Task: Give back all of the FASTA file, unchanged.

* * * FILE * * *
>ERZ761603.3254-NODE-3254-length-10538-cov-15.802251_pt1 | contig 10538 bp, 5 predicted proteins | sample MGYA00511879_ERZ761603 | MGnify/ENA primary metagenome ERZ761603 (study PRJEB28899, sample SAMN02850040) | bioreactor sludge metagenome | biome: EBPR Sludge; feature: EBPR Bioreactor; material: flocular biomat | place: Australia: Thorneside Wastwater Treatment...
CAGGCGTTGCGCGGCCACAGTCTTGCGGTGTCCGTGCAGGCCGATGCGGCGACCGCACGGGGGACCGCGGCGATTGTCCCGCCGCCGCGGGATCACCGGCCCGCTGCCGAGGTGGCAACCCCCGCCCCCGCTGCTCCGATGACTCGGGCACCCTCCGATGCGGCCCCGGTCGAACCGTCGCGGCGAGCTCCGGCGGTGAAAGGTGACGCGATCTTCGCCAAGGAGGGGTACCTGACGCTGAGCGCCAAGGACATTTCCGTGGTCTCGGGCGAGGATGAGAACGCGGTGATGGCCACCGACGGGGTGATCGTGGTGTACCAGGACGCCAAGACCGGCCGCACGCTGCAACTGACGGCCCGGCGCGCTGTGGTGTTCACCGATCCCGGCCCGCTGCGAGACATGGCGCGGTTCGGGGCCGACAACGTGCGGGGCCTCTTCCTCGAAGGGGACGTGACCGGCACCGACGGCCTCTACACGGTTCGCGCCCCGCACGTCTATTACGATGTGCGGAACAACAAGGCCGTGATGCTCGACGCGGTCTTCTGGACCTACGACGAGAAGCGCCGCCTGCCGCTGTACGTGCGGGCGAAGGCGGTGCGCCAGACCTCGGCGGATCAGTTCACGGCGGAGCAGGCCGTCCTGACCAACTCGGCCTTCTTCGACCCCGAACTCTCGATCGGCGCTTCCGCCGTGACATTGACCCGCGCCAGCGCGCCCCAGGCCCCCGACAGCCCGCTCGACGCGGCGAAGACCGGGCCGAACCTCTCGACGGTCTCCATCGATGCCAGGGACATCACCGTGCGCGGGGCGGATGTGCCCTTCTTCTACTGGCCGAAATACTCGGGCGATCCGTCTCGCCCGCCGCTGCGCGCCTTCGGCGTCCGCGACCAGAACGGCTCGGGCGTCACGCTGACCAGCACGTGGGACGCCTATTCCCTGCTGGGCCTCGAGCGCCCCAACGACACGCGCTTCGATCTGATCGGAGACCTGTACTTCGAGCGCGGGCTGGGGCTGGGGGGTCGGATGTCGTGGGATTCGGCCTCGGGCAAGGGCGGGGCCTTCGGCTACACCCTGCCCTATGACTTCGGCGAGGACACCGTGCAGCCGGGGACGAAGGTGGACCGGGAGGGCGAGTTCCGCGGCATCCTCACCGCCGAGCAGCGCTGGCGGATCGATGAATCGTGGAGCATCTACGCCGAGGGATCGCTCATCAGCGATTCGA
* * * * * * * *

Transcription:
>ERZ761603.3254-NODE-3254-length-10538-cov-15.802251_pt1 | contig 10538 bp, 5 predicted proteins | sample MGYA00511879_ERZ761603 | MGnify/ENA primary metagenome ERZ761603 (study PRJEB28899, sample SAMN02850040) | bioreactor sludge metagenome | biome: EBPR Sludge; feature: EBPR Bioreactor; material: flocular biomat | place: Australia: Thorneside Wastwater Treatment...
CAGGCGTTGCGCGGCCACAGTCTTGCGGTGTCCGTGCAGGCCGATGCGGCGACCGCACGGGGGACCGCGGCGATTGTCCCGCCGCCGCGGGATCACCGGCCCGCTGCCGAGGTGGCAACCCCCGCCCCCGCTGCTCCGATGACTCGGGCACCCTCCGATGCGGCCCCGGTCGAACCGTCGCGGCGAGCTCCGGCGGTGAAAGGTGACGCGATCTTCGCCAAGGAGGGGTACCTGACGCTGAGCGCCAAGGACATTTCCGTGGTCTCGGGCGAGGATGAGAACGCGGTGATGGCCACCGACGGGGTGATCGTGGTGTACCAGGACGCCAAGACCGGCCGCACGCTGCAACTGACGGCCCGGCGCGCTGTGGTGTTCACCGATCCCGGCCCGCTGCGAGACATGGCGCGGTTCGGGGCCGACAACGTGCGGGGCCTCTTCCTCGAAGGGGACGTGACCGGCACCGACGGCCTCTACACGGTTCGCGCCCCGCACGTCTATTACGATGTGCGGAACAACAAGGCCGTGATGCTCGACGCGGTCTTCTGGACCTACGACGAGAAGCGCCGCCTGCCGCTGTACGTGCGGGCGAAGGCGGTGCGCCAGACCTCGGCGGATCAGTTCACGGCGGAGCAGGCCGTCCTGACCAACTCGGCCTTCTTCGACCCCGAACTCTCGATCGGCGCTTCCGCCGTGACATTGACCCGCGCCAGCGCGCCCCAGGCCCCCGACAGCCCGCTCGACGCGGCGAAGACCGGGCCGAACCTCTCGACGGTCTCCATCGATGCCAGGGACATCACCGTGCGCGGGGCGGATGTGCCCTTCTTCTACTGGCCGAAATACTCGGGCGATCCGTCTCGCCCGCCGCTGCGCGCCTTCGGCGTCCGCGACCAGAACGGCTCGGGCGTCACGCTGACCAGCACGTGGGACGCCTATTCCCTGCTGGGCCTCGAGCGCCCCAACGACACGCGCTTCGATCTGATCGGAGACCTGTACTTCGAGCGCGGGCTGGGGCTGGGGGGTCGGATGTCGTGGGATTCGGCCTCGGGCAAGGGCGGGGCCTTCGGCTACACCCTGCCCTATGACTTCGGCGAGGACACCGTGCAGCCGGGGACGAAGGTGGACCGGGAGGGCGAGTTCCGCGGCATCCTCACCGCCGAGCAGCGCTGGCGGATCGATGAATCGTGGAGCATCTACGCCGAGGGATCGCTCATCAGCGATTCGA